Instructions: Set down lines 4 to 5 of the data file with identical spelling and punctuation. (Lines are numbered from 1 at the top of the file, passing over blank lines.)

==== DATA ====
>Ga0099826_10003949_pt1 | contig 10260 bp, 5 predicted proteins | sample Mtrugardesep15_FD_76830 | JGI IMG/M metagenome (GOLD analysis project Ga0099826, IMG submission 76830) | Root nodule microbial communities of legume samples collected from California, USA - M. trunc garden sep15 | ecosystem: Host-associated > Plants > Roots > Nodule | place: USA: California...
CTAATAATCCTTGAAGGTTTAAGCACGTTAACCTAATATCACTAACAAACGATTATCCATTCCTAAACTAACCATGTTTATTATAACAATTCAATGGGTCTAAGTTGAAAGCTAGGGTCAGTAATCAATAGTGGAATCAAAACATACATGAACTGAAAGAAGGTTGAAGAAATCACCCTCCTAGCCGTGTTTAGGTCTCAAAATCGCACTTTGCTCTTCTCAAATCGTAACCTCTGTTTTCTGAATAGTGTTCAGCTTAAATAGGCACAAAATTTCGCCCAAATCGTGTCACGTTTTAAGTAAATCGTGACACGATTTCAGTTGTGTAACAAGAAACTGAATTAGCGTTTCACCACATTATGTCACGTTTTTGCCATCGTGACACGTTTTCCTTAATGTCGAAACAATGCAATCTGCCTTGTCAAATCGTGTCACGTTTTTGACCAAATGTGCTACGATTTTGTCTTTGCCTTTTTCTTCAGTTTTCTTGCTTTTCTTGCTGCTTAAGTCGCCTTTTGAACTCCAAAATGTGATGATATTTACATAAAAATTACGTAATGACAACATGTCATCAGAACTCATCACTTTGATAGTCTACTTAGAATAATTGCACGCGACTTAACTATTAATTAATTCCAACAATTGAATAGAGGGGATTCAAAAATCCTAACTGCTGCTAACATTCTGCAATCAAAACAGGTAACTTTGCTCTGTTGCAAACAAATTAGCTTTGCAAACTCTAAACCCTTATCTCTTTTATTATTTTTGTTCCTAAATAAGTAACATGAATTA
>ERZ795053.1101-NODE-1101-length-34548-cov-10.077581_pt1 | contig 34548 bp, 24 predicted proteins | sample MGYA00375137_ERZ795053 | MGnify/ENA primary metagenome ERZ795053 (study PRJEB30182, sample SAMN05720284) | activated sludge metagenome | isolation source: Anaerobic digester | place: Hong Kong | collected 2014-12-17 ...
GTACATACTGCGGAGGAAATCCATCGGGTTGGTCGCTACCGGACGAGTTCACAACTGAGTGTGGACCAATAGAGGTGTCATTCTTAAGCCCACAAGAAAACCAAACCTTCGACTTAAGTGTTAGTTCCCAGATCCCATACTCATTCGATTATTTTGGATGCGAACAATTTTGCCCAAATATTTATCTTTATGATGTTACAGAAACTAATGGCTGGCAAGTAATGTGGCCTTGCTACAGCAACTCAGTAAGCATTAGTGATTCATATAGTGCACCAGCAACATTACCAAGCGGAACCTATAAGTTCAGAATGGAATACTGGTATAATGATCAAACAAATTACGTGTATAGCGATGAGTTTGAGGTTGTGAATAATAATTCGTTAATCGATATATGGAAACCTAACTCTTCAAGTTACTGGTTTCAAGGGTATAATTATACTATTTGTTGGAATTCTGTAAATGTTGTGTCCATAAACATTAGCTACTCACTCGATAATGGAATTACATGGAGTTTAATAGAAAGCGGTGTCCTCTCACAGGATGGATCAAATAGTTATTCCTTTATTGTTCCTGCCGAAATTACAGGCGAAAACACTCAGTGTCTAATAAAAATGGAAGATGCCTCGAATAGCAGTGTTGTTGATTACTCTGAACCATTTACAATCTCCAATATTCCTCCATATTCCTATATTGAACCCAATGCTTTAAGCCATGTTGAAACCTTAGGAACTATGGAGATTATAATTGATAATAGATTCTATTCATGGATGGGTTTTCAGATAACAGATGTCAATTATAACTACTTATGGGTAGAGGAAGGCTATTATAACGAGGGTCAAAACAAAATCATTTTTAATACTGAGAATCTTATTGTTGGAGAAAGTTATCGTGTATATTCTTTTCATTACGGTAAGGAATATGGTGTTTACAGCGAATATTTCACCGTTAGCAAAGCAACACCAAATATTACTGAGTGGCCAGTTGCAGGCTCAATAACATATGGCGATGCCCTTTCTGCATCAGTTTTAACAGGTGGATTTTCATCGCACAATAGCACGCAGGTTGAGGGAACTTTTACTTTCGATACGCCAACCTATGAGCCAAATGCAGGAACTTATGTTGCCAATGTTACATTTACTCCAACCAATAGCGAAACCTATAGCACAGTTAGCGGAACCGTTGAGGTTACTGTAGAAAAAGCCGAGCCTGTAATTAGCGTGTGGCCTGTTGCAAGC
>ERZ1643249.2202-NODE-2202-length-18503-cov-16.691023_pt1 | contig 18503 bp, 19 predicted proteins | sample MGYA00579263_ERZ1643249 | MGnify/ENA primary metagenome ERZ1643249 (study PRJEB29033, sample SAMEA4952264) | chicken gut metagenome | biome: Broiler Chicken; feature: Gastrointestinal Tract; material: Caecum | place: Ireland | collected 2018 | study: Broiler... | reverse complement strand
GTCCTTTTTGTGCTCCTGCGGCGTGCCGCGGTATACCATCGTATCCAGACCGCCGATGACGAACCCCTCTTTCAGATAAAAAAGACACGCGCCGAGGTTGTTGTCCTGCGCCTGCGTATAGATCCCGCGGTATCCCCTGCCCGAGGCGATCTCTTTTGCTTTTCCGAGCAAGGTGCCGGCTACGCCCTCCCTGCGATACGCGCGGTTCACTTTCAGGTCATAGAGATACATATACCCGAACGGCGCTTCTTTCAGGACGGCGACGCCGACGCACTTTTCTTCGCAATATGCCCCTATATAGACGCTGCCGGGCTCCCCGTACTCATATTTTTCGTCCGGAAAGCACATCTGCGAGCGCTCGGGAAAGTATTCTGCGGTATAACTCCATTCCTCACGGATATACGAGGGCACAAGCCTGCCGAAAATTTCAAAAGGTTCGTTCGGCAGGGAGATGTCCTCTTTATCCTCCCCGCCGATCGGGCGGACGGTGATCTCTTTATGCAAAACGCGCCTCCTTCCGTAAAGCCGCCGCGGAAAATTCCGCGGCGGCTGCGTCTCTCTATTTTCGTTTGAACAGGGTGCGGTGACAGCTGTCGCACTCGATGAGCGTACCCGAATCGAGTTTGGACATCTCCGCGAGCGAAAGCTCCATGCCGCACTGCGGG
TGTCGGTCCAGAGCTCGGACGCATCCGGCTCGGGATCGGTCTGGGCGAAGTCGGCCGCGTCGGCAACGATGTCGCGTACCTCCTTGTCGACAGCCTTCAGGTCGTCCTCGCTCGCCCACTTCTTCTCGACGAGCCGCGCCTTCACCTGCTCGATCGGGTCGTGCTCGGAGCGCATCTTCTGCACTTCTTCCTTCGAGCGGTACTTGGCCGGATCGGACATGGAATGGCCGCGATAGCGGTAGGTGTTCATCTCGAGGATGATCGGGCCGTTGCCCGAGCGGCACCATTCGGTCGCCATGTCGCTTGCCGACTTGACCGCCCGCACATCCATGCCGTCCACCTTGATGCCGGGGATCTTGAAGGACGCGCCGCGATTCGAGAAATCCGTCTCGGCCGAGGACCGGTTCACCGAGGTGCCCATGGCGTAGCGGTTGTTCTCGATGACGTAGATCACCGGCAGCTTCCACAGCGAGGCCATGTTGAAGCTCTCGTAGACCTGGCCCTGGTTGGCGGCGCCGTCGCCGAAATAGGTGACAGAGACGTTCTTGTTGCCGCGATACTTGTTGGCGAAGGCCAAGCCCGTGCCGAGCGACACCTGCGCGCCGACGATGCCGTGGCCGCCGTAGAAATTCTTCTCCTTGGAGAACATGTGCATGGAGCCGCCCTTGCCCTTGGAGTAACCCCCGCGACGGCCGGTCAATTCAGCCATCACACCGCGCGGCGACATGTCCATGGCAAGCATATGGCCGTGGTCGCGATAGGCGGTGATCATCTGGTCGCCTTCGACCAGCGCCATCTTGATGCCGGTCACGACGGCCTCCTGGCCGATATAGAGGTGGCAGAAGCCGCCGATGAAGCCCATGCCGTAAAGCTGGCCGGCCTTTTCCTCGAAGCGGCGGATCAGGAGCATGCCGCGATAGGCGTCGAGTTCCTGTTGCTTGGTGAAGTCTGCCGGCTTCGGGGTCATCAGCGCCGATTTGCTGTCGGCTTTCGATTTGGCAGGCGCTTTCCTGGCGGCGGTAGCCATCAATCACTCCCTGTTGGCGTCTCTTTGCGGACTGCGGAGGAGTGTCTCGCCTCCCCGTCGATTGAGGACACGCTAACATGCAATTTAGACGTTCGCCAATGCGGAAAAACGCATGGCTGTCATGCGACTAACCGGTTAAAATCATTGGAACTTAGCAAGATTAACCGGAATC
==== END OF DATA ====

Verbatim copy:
GTACATACTGCGGAGGAAATCCATCGGGTTGGTCGCTACCGGACGAGTTCACAACTGAGTGTGGACCAATAGAGGTGTCATTCTTAAGCCCACAAGAAAACCAAACCTTCGACTTAAGTGTTAGTTCCCAGATCCCATACTCATTCGATTATTTTGGATGCGAACAATTTTGCCCAAATATTTATCTTTATGATGTTACAGAAACTAATGGCTGGCAAGTAATGTGGCCTTGCTACAGCAACTCAGTAAGCATTAGTGATTCATATAGTGCACCAGCAACATTACCAAGCGGAACCTATAAGTTCAGAATGGAATACTGGTATAATGATCAAACAAATTACGTGTATAGCGATGAGTTTGAGGTTGTGAATAATAATTCGTTAATCGATATATGGAAACCTAACTCTTCAAGTTACTGGTTTCAAGGGTATAATTATACTATTTGTTGGAATTCTGTAAATGTTGTGTCCATAAACATTAGCTACTCACTCGATAATGGAATTACATGGAGTTTAATAGAAAGCGGTGTCCTCTCACAGGATGGATCAAATAGTTATTCCTTTATTGTTCCTGCCGAAATTACAGGCGAAAACACTCAGTGTCTAATAAAAATGGAAGATGCCTCGAATAGCAGTGTTGTTGATTACTCTGAACCATTTACAATCTCCAATATTCCTCCATATTCCTATATTGAACCCAATGCTTTAAGCCATGTTGAAACCTTAGGAACTATGGAGATTATAATTGATAATAGATTCTATTCATGGATGGGTTTTCAGATAACAGATGTCAATTATAACTACTTATGGGTAGAGGAAGGCTATTATAACGAGGGTCAAAACAAAATCATTTTTAATACTGAGAATCTTATTGTTGGAGAAAGTTATCGTGTATATTCTTTTCATTACGGTAAGGAATATGGTGTTTACAGCGAATATTTCACCGTTAGCAAAGCAACACCAAATATTACTGAGTGGCCAGTTGCAGGCTCAATAACATATGGCGATGCCCTTTCTGCATCAGTTTTAACAGGTGGATTTTCATCGCACAATAGCACGCAGGTTGAGGGAACTTTTACTTTCGATACGCCAACCTATGAGCCAAATGCAGGAACTTATGTTGCCAATGTTACATTTACTCCAACCAATAGCGAAACCTATAGCACAGTTAGCGGAACCGTTGAGGTTACTGTAGAAAAAGCCGAGCCTGTAATTAGCGTGTGGCCTGTTGCAAGC
>ERZ1643249.2202-NODE-2202-length-18503-cov-16.691023_pt1 | contig 18503 bp, 19 predicted proteins | sample MGYA00579263_ERZ1643249 | MGnify/ENA primary metagenome ERZ1643249 (study PRJEB29033, sample SAMEA4952264) | chicken gut metagenome | biome: Broiler Chicken; feature: Gastrointestinal Tract; material: Caecum | place: Ireland | collected 2018 | study: Broiler... | reverse complement strand